Infertility Authors & Experts Interview: Cindy Bailey, The Fertile Kitchen® Cookbook


Co-Author of The Fertile Kitchen Cookbook®

Question: How did the idea for The Fertile Kitchen Cookbook® come about?

Answer: This book came out of our own experience. After trying to conceive for over a year, we visited a fertility specialist who gave us a 2% chance of conceiving on our own. Of course, I was devastated, but at the same time I refused to accept his grim prognosis. It was simply unacceptable to me that I don’t get to have a child, so I did a lot of research and put myself on a fertility friendly diet, among other healing regimens, such as yoga and meditation. Four months later, after I turned 40 years old, my husband and I conceived – naturally. During that time, what made the restrictive diet so much easier to follow was my husband Pierre’s cooking. He created a wide variety of dishes that were simple to make, yet full of flavor (you can’t tell these dishes contain no wheat, sugar or dairy!). Having those recipes kept us from getting bored and giving up. It made the diet easier to follow and helped us stick with it. Plus, it was a project we could do together, and we both felt empowered by the process. Naturally, we wanted to share what we learned and all the recipes with others in hopes that it might help them in the way it helped us.

Question: What is the goal or message of your cookbook?

Answer: Our goal is to spread the message that, yes, you absolutely can make a difference in your own fertility through diet and nutrition. And through our book, we aim to empower women and couples to do so.

Also, because we know first-hand how overwhelming and stressful going through fertility issues can be, we designed our book to be easy to use in every way. Dietary guidelines are painless to follow and recipes are simple, yet flavorful, to make.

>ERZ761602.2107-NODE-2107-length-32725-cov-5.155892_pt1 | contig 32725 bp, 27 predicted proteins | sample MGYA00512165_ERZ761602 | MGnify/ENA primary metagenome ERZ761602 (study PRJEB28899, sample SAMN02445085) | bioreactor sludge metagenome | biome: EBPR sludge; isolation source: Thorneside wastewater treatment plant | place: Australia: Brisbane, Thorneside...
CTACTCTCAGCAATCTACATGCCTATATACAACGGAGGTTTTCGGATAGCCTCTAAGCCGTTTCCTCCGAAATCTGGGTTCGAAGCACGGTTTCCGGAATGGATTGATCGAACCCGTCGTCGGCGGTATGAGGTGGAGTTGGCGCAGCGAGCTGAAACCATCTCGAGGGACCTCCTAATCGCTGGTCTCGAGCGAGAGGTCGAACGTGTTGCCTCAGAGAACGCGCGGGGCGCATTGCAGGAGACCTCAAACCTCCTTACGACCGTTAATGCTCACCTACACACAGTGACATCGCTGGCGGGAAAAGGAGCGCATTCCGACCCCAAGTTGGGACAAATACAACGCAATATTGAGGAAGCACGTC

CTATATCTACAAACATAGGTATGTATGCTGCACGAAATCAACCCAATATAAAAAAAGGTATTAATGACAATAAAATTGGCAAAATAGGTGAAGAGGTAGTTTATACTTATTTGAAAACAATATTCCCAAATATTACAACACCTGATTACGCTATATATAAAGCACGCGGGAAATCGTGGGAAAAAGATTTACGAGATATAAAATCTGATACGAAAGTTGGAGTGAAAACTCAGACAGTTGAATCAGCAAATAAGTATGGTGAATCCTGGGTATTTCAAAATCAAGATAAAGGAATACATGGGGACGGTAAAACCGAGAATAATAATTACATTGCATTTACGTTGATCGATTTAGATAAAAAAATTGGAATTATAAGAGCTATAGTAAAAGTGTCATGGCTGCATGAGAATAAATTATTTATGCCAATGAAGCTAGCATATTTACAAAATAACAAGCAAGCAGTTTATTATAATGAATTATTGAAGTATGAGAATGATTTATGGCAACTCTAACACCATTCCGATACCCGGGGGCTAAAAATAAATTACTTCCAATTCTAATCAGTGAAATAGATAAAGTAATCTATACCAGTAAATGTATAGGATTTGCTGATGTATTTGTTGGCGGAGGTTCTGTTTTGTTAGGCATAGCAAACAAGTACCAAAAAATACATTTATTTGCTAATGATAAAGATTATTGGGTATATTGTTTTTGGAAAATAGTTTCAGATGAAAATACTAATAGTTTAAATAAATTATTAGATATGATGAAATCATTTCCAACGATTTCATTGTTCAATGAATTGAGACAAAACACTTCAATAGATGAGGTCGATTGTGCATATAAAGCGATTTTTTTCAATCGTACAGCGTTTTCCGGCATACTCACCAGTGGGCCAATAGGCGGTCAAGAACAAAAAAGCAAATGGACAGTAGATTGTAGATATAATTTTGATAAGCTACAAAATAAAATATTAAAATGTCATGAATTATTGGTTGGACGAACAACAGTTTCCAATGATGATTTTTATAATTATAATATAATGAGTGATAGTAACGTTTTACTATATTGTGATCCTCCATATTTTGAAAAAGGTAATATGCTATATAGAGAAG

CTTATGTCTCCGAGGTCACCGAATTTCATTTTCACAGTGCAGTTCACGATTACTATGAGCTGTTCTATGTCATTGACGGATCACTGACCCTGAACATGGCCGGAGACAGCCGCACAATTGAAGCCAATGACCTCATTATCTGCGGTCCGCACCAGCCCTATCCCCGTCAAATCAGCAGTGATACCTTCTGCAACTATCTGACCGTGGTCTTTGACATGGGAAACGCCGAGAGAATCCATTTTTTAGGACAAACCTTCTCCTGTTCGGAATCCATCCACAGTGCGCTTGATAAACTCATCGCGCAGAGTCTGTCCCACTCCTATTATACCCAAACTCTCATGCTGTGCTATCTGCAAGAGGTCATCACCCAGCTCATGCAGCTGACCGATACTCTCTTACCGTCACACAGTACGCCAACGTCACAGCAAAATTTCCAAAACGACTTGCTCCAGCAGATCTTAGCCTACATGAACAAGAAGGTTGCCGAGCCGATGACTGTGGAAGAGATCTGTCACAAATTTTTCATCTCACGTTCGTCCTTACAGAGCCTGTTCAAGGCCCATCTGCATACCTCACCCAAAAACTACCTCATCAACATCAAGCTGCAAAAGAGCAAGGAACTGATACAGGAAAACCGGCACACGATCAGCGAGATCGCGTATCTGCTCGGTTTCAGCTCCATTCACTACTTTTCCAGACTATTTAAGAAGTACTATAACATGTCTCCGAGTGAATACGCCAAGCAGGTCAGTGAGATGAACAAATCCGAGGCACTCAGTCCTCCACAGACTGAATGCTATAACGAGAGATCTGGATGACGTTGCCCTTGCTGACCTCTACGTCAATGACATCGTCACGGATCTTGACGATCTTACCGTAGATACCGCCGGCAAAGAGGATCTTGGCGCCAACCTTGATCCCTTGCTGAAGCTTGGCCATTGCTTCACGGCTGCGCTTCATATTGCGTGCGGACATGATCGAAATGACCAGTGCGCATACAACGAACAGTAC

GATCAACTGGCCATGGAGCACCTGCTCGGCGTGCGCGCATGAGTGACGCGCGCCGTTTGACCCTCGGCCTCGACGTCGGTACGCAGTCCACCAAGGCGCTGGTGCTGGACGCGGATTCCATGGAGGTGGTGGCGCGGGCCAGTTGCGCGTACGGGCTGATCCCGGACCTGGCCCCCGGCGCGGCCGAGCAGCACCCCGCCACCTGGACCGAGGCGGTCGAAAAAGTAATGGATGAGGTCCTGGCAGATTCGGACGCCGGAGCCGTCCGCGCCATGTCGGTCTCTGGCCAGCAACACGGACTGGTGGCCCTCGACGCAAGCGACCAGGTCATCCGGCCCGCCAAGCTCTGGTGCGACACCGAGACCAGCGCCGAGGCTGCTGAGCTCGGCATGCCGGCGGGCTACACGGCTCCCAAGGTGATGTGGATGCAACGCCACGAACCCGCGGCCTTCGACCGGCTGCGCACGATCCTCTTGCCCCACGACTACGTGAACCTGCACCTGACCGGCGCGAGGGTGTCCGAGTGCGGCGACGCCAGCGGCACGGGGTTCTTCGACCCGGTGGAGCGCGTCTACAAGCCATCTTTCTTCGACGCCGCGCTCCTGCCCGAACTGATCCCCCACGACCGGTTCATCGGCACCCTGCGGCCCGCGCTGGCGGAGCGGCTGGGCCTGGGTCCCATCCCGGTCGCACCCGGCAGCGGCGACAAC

Question: Are there specific foods women should avoid while trying to conceive?

Answer: Yes – any foods or drinks that overly tax or stress our bodies. These include overly processed foods, trans fat, processed sugar and artificial sweeteners. Dairy and wheat products should also be avoided or, even better, eliminated, because they are hard to digest. Also, many women have a sensitivity, intolerance or outright allergy to dairy or wheat, creating a lot of inflammation in the body and making them especially hard on digestion (as well as the body). We want to create less work for digestion so our body’s energy can be applied elsewhere, such as to our reproductive system, for healing and growth.

You also want to avoid alcohol, caffeine, sodas, coffee, iced or cold beverages (stick with foods closer to your body temperature), and fruit juices (too much concentrated sugar, although whole fruits are great).

Question: What types of recipes do you feature in your book?

Answer: We feature a variety of ethnically diverse recipes that are all simple to make. Women and couples struggling with fertility issues are often already overwhelmed. We didn’t want them to feel changing their diet would be another burden. We wanted them to enjoy flavorful dishes so they wouldn’t notice too much that they were on a diet. We feature recipes for vegetables, beans, rice and grains, meat, seafood, soups and salads, sides and sauces and breakfast dishes. We only feature a couple of desserts, as processed sugar is not allowed. Favorite dishes include: Vietnamese Chicken Noodle Soup, Chicken with Portobello Mushrooms, Lamb Stew, Spicy Garbanzo Beans, Crepes Salée, Chile Con Carne (healthy version) and more. All are easy to make.



As a former athlete, Cindy Bailey has a passion for good health and nutrition, and a commitment to helping others find natural, holistic ways of healing. In addition to giving workshops and talks on Eating and Fertility, she is a professional member of RESOLVE, the national infertility organization, and is on the Advisory Board for the International Academy of Baby Planner Professionals (IABPP). Her fertility story has aired nationally on NBC and CBS.  -  @fertilektichen  -